A North Korean soldier has escaped to the South across the heavily-guarded Demilitarised Zone that divides the peninsula, triggering gunfire on both sides of the border, in the second defection in successive months.
The "low-ranking" soldier was spotted by South Korean soldiers using surveillance equipment as he crossed the midwestern part of the land border in thick fog and made his way to a guard post, a spokesman for Seoul's defence ministry said.
There were no shots at the time, he said, but about 90 minutes later South Korean troops fired around 20 rounds from a K-3 machine gun to warn off Northern guards who approached the border apparently looking for their comrade.
Two bursts of gunfire were later heard in the North, the spokesman said, but there were no indications of any bullets crossing the border.
The latest incident comes a month after a rare and dramatic defection by a soldier at Panmunjom, the truce village where opposing forces confront each other across a concrete dividing line.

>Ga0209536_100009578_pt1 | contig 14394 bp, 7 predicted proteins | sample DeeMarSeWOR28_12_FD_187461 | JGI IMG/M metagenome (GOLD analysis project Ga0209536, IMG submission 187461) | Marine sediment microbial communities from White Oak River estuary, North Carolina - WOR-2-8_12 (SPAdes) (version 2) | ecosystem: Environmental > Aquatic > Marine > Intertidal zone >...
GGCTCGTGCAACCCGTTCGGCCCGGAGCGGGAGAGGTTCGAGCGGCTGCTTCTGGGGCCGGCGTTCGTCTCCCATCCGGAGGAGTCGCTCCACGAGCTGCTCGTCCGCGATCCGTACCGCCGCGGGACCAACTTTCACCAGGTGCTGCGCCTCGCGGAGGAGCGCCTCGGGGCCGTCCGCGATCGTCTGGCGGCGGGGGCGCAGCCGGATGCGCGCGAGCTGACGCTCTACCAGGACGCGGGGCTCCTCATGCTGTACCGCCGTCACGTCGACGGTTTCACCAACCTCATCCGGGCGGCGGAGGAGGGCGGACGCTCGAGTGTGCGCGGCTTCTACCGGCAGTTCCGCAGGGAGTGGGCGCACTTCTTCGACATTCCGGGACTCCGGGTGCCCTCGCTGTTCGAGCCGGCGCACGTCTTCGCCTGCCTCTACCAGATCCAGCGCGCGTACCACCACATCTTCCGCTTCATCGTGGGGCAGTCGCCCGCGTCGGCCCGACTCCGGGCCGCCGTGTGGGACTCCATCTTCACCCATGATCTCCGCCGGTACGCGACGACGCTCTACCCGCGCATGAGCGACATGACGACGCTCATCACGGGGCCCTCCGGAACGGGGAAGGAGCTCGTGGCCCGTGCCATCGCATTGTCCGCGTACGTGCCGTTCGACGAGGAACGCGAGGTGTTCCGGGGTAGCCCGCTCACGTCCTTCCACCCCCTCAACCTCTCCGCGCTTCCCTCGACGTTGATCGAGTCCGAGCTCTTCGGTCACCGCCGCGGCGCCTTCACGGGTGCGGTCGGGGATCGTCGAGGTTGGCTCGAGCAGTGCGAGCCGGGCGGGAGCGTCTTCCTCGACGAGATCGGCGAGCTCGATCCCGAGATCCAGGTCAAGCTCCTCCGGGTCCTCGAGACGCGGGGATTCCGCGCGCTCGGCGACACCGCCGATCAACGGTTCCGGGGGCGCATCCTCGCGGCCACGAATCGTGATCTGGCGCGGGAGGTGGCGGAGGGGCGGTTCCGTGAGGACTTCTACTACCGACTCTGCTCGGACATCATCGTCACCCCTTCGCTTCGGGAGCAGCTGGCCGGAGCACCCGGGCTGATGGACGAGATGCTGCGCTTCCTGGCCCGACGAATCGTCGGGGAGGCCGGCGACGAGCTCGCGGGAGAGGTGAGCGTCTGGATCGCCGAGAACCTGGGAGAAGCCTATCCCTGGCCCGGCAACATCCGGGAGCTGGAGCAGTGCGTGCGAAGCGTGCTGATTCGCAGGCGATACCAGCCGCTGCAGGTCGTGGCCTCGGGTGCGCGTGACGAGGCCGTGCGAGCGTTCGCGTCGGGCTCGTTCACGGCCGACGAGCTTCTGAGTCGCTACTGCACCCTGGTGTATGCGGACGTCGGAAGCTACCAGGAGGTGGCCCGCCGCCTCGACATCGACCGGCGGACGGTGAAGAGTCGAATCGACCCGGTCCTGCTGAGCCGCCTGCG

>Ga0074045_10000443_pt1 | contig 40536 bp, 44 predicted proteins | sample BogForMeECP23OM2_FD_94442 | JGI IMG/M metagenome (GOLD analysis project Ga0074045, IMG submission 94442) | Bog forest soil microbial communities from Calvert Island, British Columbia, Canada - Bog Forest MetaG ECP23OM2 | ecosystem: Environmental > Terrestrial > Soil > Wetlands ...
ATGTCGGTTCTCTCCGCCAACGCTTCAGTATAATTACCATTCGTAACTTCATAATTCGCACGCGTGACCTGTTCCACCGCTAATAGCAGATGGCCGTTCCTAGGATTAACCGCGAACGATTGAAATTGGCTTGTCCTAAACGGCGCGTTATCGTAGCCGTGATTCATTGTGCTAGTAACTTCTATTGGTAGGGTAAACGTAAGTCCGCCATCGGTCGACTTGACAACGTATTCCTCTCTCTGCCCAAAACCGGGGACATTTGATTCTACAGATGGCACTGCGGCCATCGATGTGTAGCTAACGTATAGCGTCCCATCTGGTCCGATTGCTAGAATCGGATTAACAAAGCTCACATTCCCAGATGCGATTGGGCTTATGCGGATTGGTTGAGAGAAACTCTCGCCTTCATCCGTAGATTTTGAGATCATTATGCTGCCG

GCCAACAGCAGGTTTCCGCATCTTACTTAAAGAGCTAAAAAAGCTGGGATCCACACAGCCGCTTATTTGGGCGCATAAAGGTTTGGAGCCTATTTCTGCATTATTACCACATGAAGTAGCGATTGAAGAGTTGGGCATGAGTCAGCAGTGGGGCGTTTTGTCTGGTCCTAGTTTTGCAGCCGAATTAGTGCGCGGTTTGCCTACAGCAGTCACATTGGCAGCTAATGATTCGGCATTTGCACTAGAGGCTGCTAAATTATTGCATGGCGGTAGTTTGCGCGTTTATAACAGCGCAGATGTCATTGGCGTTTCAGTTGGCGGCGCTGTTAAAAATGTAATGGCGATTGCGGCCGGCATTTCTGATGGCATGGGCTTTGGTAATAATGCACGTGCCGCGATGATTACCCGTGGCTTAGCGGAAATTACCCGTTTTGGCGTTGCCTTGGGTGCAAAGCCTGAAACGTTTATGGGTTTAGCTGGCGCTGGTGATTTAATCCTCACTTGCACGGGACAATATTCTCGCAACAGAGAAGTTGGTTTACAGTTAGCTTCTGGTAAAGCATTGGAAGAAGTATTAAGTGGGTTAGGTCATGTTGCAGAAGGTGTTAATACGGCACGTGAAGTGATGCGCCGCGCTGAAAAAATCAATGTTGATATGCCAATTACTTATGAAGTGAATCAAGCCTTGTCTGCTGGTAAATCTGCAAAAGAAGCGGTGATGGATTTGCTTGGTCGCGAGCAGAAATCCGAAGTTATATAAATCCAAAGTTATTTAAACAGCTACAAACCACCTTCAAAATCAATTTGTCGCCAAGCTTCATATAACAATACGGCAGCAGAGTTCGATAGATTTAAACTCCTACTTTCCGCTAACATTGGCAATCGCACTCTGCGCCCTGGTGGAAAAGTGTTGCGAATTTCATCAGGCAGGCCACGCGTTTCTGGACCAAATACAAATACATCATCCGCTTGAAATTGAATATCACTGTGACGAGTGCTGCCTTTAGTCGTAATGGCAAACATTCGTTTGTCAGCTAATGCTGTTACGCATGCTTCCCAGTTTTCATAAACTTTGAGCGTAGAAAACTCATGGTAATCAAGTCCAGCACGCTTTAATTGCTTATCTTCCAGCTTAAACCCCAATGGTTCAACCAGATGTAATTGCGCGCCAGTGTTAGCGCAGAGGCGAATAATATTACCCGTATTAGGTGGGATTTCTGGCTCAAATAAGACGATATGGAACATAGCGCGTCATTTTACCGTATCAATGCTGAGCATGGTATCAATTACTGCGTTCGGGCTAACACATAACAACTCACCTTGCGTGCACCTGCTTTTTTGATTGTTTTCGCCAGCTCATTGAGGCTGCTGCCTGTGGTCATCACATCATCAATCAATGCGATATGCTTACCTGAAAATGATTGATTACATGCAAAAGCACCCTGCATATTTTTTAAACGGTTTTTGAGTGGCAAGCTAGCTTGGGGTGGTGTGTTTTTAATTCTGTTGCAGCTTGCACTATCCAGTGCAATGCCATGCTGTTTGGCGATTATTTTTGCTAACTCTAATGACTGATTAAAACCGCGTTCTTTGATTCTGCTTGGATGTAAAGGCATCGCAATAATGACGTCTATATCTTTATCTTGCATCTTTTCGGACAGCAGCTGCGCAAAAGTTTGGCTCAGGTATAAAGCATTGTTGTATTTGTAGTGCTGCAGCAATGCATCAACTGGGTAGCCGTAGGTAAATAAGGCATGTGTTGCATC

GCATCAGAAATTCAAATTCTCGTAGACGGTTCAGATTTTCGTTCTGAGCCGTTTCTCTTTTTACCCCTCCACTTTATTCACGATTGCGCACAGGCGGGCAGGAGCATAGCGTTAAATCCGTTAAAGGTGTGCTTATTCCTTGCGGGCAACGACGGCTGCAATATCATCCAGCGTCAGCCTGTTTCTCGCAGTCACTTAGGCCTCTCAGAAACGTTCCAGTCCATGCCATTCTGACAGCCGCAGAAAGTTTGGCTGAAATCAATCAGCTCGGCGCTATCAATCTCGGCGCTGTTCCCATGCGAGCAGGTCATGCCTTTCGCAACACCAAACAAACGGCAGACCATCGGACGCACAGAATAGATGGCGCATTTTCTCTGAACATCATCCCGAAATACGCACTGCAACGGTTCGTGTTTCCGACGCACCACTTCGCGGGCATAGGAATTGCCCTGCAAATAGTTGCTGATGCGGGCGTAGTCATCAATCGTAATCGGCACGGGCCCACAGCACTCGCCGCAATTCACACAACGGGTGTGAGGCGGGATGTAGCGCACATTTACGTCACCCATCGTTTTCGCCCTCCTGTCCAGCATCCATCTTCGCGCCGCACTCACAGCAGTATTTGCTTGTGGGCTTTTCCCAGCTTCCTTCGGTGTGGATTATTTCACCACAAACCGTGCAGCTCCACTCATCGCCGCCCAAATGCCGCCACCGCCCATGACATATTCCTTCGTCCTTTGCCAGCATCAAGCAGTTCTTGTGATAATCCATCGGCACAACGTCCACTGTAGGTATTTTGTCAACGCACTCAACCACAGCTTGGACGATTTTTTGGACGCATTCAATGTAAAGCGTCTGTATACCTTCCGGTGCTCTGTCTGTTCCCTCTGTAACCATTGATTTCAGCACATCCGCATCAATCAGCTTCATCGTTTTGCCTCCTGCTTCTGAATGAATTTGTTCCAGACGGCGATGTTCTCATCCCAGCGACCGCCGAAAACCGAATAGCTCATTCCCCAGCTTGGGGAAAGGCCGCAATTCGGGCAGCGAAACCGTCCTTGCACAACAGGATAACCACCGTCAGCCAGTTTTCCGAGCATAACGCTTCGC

On that occasion, the defector drove to the heavily-guarded border at speed and ran across under a hail of bullets from his own side. He was hit at least four times.
Footage showed the badly injured man being pulled to safety by two South Korean soldiers who crawled to reach him just south of the demarcation line.
Dramatic video shows North Korean defector's dash for the border pic.twitter.com/ztYbF67vWk— RTÉ News (@rtenews) November 22, 2017
He has since been recovering in hospital in the South.
Today's defection was the fourth by a soldier across the DMZ this year.
Two North Korean civilians also defected this week after being found drifting in a rickety engineless boat off the South's eastern coast, Yonhap news agency reported, citing the Unification Ministry, which handles relations with the North.
They were spotted by a South Korean surveillance aircraft and picked up by a nearby navy vessel, it said.
The developments bring this year's total for the number of people defecting directly to the South to 15, which is three times as many as 2016.